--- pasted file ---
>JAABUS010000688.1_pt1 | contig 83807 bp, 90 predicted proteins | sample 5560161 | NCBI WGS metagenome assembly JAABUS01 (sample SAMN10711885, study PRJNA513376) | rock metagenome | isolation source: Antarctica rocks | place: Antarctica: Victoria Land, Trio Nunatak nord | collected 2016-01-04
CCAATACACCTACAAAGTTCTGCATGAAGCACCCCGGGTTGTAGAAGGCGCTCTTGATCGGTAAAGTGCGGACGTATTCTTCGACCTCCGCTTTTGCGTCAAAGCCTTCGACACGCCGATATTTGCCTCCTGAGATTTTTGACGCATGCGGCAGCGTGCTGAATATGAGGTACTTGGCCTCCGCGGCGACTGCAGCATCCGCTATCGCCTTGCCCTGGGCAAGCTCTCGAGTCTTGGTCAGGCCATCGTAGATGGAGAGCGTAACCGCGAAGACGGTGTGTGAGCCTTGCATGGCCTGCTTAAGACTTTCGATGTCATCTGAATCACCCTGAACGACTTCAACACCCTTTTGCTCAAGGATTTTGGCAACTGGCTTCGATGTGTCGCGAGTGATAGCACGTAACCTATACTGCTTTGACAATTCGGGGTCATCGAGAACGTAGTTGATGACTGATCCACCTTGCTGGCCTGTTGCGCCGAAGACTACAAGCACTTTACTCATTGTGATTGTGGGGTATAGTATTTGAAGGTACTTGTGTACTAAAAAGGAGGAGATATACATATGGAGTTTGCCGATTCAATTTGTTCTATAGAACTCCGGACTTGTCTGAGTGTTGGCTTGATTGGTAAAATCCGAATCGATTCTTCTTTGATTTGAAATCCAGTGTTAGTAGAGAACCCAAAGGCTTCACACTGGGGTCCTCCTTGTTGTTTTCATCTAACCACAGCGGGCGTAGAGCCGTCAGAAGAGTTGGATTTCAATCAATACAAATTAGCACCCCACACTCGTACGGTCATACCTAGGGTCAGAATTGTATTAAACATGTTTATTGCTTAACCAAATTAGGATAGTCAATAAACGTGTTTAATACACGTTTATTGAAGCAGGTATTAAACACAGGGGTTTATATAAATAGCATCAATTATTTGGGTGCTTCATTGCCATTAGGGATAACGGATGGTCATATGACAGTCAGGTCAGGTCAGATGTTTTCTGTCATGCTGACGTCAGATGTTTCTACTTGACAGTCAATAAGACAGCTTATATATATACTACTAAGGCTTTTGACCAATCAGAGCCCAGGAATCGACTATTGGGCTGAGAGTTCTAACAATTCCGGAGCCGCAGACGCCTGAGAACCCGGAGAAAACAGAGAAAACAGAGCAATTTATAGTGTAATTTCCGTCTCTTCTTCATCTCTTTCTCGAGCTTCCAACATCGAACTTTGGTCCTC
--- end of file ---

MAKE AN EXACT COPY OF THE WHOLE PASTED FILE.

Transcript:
>JAABUS010000688.1_pt1 | contig 83807 bp, 90 predicted proteins | sample 5560161 | NCBI WGS metagenome assembly JAABUS01 (sample SAMN10711885, study PRJNA513376) | rock metagenome | isolation source: Antarctica rocks | place: Antarctica: Victoria Land, Trio Nunatak nord | collected 2016-01-04
CCAATACACCTACAAAGTTCTGCATGAAGCACCCCGGGTTGTAGAAGGCGCTCTTGATCGGTAAAGTGCGGACGTATTCTTCGACCTCCGCTTTTGCGTCAAAGCCTTCGACACGCCGATATTTGCCTCCTGAGATTTTTGACGCATGCGGCAGCGTGCTGAATATGAGGTACTTGGCCTCCGCGGCGACTGCAGCATCCGCTATCGCCTTGCCCTGGGCAAGCTCTCGAGTCTTGGTCAGGCCATCGTAGATGGAGAGCGTAACCGCGAAGACGGTGTGTGAGCCTTGCATGGCCTGCTTAAGACTTTCGATGTCATCTGAATCACCCTGAACGACTTCAACACCCTTTTGCTCAAGGATTTTGGCAACTGGCTTCGATGTGTCGCGAGTGATAGCACGTAACCTATACTGCTTTGACAATTCGGGGTCATCGAGAACGTAGTTGATGACTGATCCACCTTGCTGGCCTGTTGCGCCGAAGACTACAAGCACTTTACTCATTGTGATTGTGGGGTATAGTATTTGAAGGTACTTGTGTACTAAAAAGGAGGAGATATACATATGGAGTTTGCCGATTCAATTTGTTCTATAGAACTCCGGACTTGTCTGAGTGTTGGCTTGATTGGTAAAATCCGAATCGATTCTTCTTTGATTTGAAATCCAGTGTTAGTAGAGAACCCAAAGGCTTCACACTGGGGTCCTCCTTGTTGTTTTCATCTAACCACAGCGGGCGTAGAGCCGTCAGAAGAGTTGGATTTCAATCAATACAAATTAGCACCCCACACTCGTACGGTCATACCTAGGGTCAGAATTGTATTAAACATGTTTATTGCTTAACCAAATTAGGATAGTCAATAAACGTGTTTAATACACGTTTATTGAAGCAGGTATTAAACACAGGGGTTTATATAAATAGCATCAATTATTTGGGTGCTTCATTGCCATTAGGGATAACGGATGGTCATATGACAGTCAGGTCAGGTCAGATGTTTTCTGTCATGCTGACGTCAGATGTTTCTACTTGACAGTCAATAAGACAGCTTATATATATACTACTAAGGCTTTTGACCAATCAGAGCCCAGGAATCGACTATTGGGCTGAGAGTTCTAACAATTCCGGAGCCGCAGACGCCTGAGAACCCGGAGAAAACAGAGAAAACAGAGCAATTTATAGTGTAATTTCCGTCTCTTCTTCATCTCTTTCTCGAGCTTCCAACATCGAACTTTGGTCCTC